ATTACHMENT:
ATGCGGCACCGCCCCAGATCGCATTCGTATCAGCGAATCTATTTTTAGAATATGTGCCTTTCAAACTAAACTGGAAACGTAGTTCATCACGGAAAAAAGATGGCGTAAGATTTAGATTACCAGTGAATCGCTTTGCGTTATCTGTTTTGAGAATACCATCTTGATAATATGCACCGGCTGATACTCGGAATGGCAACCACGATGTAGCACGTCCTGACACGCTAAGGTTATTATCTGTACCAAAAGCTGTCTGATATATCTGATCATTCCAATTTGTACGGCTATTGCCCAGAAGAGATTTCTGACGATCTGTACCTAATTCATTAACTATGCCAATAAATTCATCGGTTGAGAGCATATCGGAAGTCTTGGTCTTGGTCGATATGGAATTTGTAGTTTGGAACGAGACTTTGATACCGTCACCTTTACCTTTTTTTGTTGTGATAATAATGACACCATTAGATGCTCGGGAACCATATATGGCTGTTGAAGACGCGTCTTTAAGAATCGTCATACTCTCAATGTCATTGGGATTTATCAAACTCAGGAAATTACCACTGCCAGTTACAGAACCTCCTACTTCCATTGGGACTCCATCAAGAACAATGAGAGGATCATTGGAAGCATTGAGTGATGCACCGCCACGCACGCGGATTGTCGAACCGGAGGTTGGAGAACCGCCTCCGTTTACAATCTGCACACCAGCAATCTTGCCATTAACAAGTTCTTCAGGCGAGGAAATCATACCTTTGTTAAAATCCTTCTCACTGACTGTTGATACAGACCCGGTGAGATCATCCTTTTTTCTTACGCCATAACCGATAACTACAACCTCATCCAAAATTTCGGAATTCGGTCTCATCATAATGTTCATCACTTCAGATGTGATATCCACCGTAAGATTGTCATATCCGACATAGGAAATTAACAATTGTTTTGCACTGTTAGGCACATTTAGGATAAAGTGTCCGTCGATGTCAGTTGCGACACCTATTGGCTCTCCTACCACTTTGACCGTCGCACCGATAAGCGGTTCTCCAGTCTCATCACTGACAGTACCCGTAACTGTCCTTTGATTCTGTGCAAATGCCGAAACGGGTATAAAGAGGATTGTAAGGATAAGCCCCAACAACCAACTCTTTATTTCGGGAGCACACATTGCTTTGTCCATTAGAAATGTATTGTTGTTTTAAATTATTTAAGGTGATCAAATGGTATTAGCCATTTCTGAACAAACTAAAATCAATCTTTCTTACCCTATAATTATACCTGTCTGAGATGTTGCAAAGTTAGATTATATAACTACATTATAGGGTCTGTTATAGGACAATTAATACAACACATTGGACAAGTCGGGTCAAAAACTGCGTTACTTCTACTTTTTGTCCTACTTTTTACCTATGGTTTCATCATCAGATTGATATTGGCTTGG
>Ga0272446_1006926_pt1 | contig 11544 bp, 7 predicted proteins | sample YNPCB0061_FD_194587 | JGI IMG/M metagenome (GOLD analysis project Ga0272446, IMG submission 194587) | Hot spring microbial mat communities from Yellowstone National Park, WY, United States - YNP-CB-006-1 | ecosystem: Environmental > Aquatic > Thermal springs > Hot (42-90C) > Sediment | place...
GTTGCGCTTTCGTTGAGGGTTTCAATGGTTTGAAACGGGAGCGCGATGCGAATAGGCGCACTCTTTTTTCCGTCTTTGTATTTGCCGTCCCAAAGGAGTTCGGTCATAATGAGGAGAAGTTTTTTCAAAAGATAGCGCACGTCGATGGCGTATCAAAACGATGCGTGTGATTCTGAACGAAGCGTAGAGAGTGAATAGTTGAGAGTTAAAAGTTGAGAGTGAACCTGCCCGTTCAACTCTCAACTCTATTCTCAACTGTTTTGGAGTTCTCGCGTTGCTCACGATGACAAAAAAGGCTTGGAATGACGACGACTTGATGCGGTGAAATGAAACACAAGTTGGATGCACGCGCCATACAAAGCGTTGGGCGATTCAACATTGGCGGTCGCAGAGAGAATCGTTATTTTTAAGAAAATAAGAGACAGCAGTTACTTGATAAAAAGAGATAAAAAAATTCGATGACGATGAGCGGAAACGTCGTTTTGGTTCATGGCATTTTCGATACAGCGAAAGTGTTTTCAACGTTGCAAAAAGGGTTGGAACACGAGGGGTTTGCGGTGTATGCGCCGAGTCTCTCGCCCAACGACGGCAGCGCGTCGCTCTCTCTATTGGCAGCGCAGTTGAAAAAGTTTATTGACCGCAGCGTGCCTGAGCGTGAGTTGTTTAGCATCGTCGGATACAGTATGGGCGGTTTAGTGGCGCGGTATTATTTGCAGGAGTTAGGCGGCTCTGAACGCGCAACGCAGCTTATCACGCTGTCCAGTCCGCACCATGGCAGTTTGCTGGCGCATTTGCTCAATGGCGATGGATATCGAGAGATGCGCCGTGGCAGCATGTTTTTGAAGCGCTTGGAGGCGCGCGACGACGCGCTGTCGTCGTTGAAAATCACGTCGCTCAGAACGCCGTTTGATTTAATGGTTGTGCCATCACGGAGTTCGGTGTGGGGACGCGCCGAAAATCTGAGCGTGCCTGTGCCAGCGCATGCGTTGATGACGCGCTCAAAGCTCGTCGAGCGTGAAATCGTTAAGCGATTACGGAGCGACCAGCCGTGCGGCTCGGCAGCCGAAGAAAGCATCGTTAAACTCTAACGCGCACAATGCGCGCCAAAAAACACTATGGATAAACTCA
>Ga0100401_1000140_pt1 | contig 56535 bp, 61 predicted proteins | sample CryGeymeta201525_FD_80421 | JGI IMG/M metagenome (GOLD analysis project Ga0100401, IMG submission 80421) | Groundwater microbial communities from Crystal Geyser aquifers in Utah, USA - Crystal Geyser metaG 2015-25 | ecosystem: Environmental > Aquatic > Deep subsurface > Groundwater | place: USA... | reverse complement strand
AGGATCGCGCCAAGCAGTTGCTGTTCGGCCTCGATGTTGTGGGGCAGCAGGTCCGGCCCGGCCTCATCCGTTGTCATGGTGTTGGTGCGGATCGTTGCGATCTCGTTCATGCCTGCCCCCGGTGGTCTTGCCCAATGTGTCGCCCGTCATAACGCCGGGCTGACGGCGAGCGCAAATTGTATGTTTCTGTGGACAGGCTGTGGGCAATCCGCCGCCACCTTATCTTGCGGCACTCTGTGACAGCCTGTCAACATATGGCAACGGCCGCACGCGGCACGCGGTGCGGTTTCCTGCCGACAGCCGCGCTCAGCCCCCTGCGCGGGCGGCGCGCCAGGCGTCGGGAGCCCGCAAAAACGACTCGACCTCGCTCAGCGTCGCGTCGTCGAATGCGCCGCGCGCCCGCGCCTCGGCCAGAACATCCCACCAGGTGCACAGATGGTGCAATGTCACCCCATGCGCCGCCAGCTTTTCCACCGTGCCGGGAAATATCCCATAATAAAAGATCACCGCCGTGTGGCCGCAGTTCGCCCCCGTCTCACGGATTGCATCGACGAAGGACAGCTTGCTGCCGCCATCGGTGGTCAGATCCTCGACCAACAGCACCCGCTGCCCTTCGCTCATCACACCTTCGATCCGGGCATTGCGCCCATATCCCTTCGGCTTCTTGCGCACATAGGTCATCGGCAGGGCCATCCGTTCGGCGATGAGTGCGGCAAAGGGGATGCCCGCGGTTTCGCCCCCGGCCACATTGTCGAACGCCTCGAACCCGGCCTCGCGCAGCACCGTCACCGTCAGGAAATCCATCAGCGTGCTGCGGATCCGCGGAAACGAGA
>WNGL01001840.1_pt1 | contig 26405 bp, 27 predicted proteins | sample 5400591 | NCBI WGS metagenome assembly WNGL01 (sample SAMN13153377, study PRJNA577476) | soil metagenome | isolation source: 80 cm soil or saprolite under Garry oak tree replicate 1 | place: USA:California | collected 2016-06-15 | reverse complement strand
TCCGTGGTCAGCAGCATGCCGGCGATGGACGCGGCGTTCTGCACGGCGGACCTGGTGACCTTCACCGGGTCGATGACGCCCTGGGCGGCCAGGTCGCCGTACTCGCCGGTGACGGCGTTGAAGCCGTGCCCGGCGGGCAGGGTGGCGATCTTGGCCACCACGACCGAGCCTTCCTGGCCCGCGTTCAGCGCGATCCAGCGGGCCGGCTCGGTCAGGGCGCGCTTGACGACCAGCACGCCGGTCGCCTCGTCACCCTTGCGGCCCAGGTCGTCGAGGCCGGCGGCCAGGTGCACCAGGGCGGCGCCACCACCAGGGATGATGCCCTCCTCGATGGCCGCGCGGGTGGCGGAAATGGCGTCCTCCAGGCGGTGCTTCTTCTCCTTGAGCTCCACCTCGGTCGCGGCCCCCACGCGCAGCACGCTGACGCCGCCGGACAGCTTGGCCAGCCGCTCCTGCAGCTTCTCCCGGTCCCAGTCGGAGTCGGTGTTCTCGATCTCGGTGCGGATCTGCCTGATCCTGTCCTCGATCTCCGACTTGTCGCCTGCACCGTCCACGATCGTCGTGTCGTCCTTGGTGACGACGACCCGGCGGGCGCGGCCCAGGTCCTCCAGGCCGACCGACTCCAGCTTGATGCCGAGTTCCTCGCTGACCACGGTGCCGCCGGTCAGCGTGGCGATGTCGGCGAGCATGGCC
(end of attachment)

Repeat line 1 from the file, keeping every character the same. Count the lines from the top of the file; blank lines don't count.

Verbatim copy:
ATGCGGCACCGCCCCAGATCGCATTCGTATCAGCGAATCTATTTTTAGAATATGTGCCTTTCAAACTAAACTGGAAACGTAGTTCATCACGGAAAAAAGATGGCGTAAGATTTAGATTACCAGTGAATCGCTTTGCGTTATCTGTTTTGAGAATACCATCTTGATAATATGCACCGGCTGATACTCGGAATGGCAACCACGATGTAGCACGTCCTGACACGCTAAGGTTATTATCTGTACCAAAAGCTGTCTGATATATCTGATCATTCCAATTTGTACGGCTATTGCCCAGAAGAGATTTCTGACGATCTGTACCTAATTCATTAACTATGCCAATAAATTCATCGGTTGAGAGCATATCGGAAGTCTTGGTCTTGGTCGATATGGAATTTGTAGTTTGGAACGAGACTTTGATACCGTCACCTTTACCTTTTTTTGTTGTGATAATAATGACACCATTAGATGCTCGGGAACCATATATGGCTGTTGAAGACGCGTCTTTAAGAATCGTCATACTCTCAATGTCATTGGGATTTATCAAACTCAGGAAATTACCACTGCCAGTTACAGAACCTCCTACTTCCATTGGGACTCCATCAAGAACAATGAGAGGATCATTGGAAGCATTGAGTGATGCACCGCCACGCACGCGGATTGTCGAACCGGAGGTTGGAGAACCGCCTCCGTTTACAATCTGCACACCAGCAATCTTGCCATTAACAAGTTCTTCAGGCGAGGAAATCATACCTTTGTTAAAATCCTTCTCACTGACTGTTGATACAGACCCGGTGAGATCATCCTTTTTTCTTACGCCATAACCGATAACTACAACCTCATCCAAAATTTCGGAATTCGGTCTCATCATAATGTTCATCACTTCAGATGTGATATCCACCGTAAGATTGTCATATCCGACATAGGAAATTAACAATTGTTTTGCACTGTTAGGCACATTTAGGATAAAGTGTCCGTCGATGTCAGTTGCGACACCTATTGGCTCTCCTACCACTTTGACCGTCGCACCGATAAGCGGTTCTCCAGTCTCATCACTGACAGTACCCGTAACTGTCCTTTGATTCTGTGCAAATGCCGAAACGGGTATAAAGAGGATTGTAAGGATAAGCCCCAACAACCAACTCTTTATTTCGGGAGCACACATTGCTTTGTCCATTAGAAATGTATTGTTGTTTTAAATTATTTAAGGTGATCAAATGGTATTAGCCATTTCTGAACAAACTAAAATCAATCTTTCTTACCCTATAATTATACCTGTCTGAGATGTTGCAAAGTTAGATTATATAACTACATTATAGGGTCTGTTATAGGACAATTAATACAACACATTGGACAAGTCGGGTCAAAAACTGCGTTACTTCTACTTTTTGTCCTACTTTTTACCTATGGTTTCATCATCAGATTGATATTGGCTTGG